recently, my curiosity got the better of me, and i looked it up.  looking back, i kind of wish i never had.  it is, of course, named after the restaurateur who was the (supposed) original creator of the cobb salad, none other than a mr. robert howard cobb.

yes, you read that correctly.  his name was bob cobb.

poor guy.  at least he invented a delicious salad to soften the blow of having cruel parents.  thanks for not losing faith, buddy.  i dedicate tonight’s dinner to you.  this is my japanese-style take on your classic american man-salad.

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an ode to makoto-chan (and mekemeke).

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i have this friend.  two of my really close (canadian) friends who, at the time, happened to live right next to the snack bar he owned and operated introduced me to him.  and when i first stopped by his restaurant, we instantly hit it off.

makoto has a little bit of a belly, a shaved head, and a laugh like a clown.  i have never seen him wear any shoes other than sandals, even in winter.  he loves to drink, he loves to sing karaoke after he closes up shop, and he loves to meet new people and ask them all kinds of questions (some of which are far from wholesome).  he has a collection of cell phone photos of himself taken in public places during the wee hours of the morning, in most of which he is super drunk and as naked as a newborn child.  in other words, he epitomizes the word goofy.

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tuesdays, thursdays, and sundays with pmk.

as i was viewing the archives of pmk, it dawned on me that i have not the slightest semblance of a schedule when it comes to blogging.  and while i don’t normally consider stream-of-consciousness, disorganized dissemination of information to be problematic, it occurred to me that a blog without a schedule could be difficult for readers to check out with any regularity.  after all, we busy bees have stuff to do (e.g. sleeping, working, eating, cooking, and/or using the restroom).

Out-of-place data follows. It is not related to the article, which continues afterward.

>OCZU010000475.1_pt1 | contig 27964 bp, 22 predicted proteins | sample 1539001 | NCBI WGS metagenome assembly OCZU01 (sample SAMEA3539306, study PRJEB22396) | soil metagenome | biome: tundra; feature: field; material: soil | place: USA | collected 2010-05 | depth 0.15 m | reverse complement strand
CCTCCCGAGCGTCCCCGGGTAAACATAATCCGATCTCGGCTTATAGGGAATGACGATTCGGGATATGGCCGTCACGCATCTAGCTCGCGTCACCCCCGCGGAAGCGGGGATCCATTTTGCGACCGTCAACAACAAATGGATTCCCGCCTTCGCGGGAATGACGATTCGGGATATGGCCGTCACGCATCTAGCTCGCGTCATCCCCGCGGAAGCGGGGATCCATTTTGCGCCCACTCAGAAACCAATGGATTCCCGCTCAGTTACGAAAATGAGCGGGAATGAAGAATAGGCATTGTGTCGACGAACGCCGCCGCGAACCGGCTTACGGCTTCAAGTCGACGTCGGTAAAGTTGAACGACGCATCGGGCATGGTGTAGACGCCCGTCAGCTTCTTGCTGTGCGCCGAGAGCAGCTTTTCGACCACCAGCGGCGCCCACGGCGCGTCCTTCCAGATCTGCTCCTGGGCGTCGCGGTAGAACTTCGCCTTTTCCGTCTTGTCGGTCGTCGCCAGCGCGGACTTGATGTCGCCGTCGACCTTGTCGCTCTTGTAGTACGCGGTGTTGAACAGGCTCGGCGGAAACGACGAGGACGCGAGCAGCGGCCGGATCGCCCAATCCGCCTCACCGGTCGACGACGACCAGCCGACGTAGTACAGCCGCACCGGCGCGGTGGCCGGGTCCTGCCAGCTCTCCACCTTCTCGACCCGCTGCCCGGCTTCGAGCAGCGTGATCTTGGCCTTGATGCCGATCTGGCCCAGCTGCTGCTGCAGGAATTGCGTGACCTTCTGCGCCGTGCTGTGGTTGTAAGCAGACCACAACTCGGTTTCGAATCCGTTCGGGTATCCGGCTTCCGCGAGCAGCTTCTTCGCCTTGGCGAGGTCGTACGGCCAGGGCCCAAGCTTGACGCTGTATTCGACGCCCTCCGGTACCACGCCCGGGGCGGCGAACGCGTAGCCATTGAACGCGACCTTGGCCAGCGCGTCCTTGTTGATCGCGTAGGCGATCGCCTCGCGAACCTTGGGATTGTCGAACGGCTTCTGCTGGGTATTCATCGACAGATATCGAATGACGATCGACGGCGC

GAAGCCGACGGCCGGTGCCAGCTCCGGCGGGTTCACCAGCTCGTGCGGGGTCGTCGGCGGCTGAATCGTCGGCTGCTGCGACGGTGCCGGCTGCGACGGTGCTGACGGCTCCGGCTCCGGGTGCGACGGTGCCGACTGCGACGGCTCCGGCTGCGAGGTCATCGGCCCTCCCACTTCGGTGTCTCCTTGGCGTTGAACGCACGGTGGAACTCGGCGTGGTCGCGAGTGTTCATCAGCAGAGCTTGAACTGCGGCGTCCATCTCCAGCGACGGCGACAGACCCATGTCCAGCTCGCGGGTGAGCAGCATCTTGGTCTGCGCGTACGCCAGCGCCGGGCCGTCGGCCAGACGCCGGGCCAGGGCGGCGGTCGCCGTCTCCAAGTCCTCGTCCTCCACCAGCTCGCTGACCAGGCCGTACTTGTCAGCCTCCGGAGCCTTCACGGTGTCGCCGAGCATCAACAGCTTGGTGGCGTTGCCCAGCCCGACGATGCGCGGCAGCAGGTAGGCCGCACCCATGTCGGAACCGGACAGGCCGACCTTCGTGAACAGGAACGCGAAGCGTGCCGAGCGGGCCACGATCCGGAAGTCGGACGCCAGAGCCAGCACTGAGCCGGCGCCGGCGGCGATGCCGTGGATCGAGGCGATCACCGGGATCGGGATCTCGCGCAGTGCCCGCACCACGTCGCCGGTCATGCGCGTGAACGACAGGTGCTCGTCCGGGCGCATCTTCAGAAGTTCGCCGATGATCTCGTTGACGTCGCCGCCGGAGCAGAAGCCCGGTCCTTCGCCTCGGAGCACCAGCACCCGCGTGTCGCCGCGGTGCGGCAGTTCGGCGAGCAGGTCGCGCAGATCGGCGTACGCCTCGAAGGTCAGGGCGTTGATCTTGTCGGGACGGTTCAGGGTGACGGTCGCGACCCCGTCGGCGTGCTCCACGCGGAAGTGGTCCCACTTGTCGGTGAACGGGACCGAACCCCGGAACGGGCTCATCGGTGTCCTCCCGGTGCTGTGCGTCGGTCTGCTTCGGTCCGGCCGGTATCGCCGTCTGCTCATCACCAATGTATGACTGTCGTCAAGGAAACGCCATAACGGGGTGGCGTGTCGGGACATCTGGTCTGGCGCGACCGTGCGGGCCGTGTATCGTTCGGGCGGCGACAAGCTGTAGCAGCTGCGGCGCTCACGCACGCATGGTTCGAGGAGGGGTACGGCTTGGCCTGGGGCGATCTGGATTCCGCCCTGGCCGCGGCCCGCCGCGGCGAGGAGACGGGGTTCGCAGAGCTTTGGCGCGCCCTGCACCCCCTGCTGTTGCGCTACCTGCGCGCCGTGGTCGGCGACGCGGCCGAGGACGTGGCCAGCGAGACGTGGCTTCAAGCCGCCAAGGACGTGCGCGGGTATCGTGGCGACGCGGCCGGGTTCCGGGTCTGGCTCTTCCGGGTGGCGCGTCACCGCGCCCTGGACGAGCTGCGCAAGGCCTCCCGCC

and so, for the sake of readability and protecting my overworked widdle fingers, i have decided to post regularly on tuesday, thursday, and sunday nights at around 10:00 pm my time (8 am central standard time in the usa).  the occasional post might slip in on an odd day now and again, but i’m going to do everything within my power to stick to the schedule.

stop in when you get the time, a feel free to shoot me a message if you have something you want to see me cook or a recipe you loved.

take it easy, and happy cooking.

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mexico in japan: carnitas seasoned tex-mex sliders

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japan excels at mimicking the cuisine of other nations.  in fact, it is often cited (by japanese people) that many foreigners come to japan to eat foods native to their own countries of origin.  chinese people often comment that chinese food in japan is better than the chinese food readily available in china.  similarly, restaurants which serve authentic italian and french cuisine are often top-notch (and super expensive).

but latin american cuisine, especially mexican food, is generally misunderstood.  because i have often considered mexican food to be one of the cheapest and most delicious foods to make, this fact confuses and enrages me.

despite this, to seem more international, school lunches often include menu items such as “mexican pork saute” or “taco rice,” which are terrifyingly dissimilar to any latin american flavor profile i have ever experienced.  which isn’t to say they taste bad.  they just taste exactly like a japanese cook used the ingredients he had on hand to make something that vaguely resembled mexican food he saw in a picture.

tragically, on such days, i get to hankering for real mexican food, which is an itch not easily scratched in japan.  hot peppers are practically nonexistent, fresh cilantro costs your first-born child, and tortillas are sighted about as often as big foot.  and so, in such moments of desperation, i turn to my old friend tex-mex.  no, it isn’t authentic mexican cuisine.  but it is delicious, contains ingredients i can actually find, and is a heck of a lot closer to the flavor profile of mexican cuisine than the japanese knock-offs are.

and thus, the carnitas seasoned tex-mex slider was born.